In other markets, the Acura RSX was sold as the Honda Integra. While the Type S isn’t as razor-sharp as its Integra Type R predecessor, it has almost endless modifying potential.

Pop the hood, and you’ll find the now-legendary K20 engine, a unit proven to handle 100s of extra non-factory horses. The RSX Type S is an excellent starting point if you’re into modified cars.

Honda Civic Si (8th Gen)

FA5 Honda Civic Mugen Si
Image Credit: ilikewaffles11/Wiki Commons.

Honda’s eighth-gen Civic Si also has the 2.0-liter K20 engine. A small car with nearly 200 hp and a manual transmission is a formula that ensures you’ll have a great time behind the wheel.

Once we factor in Honda’s renowned reliability and the mahoosive selection of aftermarket parts, it’s possible to turn it into a daily drivable monster, so you won’t need another car.

Toyota Celica GT-S

Toyota Celica GT-S
Image Credit: SevenSixty2 / Wiki Commons.

Car enthusiasts seem to either love or hate Toyota’s seventh-gen Celica. In GT-S spec, it had a 2ZZ 1.8-liter engine that produced close to 200 hp. In fact, the same engine was used in the Lotus Elise.

It seems the two biggest issues people have with the Celica are that it’s only available in FWD configuration and its somewhat questionable design. Those willing to look past that will find that it’s actually a very fun sports coupe that can be driven daily.

Toyota MR2 Spyder

Toyota MR2 Spyder
Image Credit: r MercurySable99/WikiCommons.

The third-generation Toyota MR2 was only available as a convertible. It’s short and stubby, prone to snap oversteer when driven enthusiastically by unskilled drivers, and has practically zero storage space. So, why should you buy it? Because it’s amazingly awarding to drive.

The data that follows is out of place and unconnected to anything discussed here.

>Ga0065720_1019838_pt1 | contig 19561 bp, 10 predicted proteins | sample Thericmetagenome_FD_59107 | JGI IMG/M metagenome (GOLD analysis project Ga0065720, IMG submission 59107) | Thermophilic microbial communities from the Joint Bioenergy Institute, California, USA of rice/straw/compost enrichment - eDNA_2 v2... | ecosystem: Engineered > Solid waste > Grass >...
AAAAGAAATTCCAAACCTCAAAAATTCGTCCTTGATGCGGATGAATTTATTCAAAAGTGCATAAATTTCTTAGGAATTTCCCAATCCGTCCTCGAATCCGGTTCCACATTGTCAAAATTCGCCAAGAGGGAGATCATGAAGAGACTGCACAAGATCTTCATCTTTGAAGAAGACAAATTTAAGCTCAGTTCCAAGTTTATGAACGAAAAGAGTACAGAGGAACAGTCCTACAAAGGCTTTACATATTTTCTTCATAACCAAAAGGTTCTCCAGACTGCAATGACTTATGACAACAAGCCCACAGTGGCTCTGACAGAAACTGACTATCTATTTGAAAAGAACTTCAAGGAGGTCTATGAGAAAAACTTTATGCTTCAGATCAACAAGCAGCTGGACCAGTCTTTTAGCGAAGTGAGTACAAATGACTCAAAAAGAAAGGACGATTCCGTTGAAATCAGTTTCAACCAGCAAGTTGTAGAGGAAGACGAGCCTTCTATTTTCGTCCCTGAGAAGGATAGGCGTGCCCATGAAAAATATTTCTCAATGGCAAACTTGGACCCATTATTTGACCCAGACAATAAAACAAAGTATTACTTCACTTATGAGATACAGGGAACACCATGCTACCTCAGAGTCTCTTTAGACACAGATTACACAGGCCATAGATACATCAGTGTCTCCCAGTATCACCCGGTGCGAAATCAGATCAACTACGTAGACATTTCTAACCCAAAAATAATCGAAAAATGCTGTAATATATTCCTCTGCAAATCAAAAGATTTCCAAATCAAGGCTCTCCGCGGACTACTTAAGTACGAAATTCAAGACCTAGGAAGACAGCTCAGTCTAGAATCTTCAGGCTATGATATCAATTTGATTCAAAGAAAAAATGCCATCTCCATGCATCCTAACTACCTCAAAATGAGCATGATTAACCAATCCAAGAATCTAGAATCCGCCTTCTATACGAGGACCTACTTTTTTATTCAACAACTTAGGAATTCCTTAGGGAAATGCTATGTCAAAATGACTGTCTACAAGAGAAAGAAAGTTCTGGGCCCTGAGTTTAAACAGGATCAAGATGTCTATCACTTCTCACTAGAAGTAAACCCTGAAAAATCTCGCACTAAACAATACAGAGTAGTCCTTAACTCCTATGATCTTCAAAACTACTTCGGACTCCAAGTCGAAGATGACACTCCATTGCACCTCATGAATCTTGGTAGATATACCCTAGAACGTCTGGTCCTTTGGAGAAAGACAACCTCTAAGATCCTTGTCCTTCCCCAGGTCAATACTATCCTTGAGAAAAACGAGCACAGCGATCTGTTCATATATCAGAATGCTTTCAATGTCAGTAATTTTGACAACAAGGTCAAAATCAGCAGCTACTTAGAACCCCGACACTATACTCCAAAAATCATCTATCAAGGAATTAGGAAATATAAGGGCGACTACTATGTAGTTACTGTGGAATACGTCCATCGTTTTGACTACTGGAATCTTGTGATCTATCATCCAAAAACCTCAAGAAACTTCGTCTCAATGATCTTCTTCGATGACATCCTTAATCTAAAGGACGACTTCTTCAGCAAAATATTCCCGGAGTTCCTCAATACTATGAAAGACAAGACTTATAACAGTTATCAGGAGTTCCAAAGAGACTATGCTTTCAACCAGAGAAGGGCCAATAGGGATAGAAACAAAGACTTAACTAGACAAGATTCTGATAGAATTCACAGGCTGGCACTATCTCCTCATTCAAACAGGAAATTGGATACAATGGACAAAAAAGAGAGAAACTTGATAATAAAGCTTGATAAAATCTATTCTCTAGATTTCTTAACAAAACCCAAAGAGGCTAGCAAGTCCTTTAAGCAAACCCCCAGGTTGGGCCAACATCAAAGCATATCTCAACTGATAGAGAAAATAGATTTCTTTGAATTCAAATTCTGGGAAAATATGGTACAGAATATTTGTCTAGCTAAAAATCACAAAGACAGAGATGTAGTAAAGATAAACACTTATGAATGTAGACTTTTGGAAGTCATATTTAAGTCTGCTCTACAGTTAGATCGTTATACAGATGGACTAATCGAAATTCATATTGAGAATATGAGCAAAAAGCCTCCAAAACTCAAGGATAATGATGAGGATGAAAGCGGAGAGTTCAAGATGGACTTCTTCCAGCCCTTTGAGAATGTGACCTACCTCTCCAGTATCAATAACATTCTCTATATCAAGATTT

How many mid-engined cars can you own for under $12,000? With a few suspension tweaks, the MR2 Spyder can be turned into a cornering machine, and while its 1.8-liter engine only has 138 hp, both turbo and supercharger kits are available.

Nissan 350Z

2009 Nissan 350Z
Image Credit: Hugh Llewelyn/WikiCommons.

If you prefer your sports cars with rear-wheel drive, the Nissan 350Z is certainly worth checking out. It follows the traditional sports car formula, with a front-mounted 3.5-liter V6 engine driving the rear wheels via a manual transmission. What more could a driving enthusiast possibly ask for?

Most Japanese sports cars from the 1990s and early 2000s have seen their prices skyrocket in recent years, but the 350Z is still attainable for the average Joe. We don’t know how long that’ll last, so buying one as soon as possible is probably wise.

Mitsubishi Eclipse GSX (2nd Gen)

Mitsubishi Eclipse
Image Credit: Rudolf Stricker/Wiki Commons.

Mitsubishi has ruined the Eclipse name by using it on a boring crossover. In the 1990s and early 2000s, the Mitsubishi Eclipse was one of the coolest Japanese sports coupes. It even had a starring role in the first F&F movie.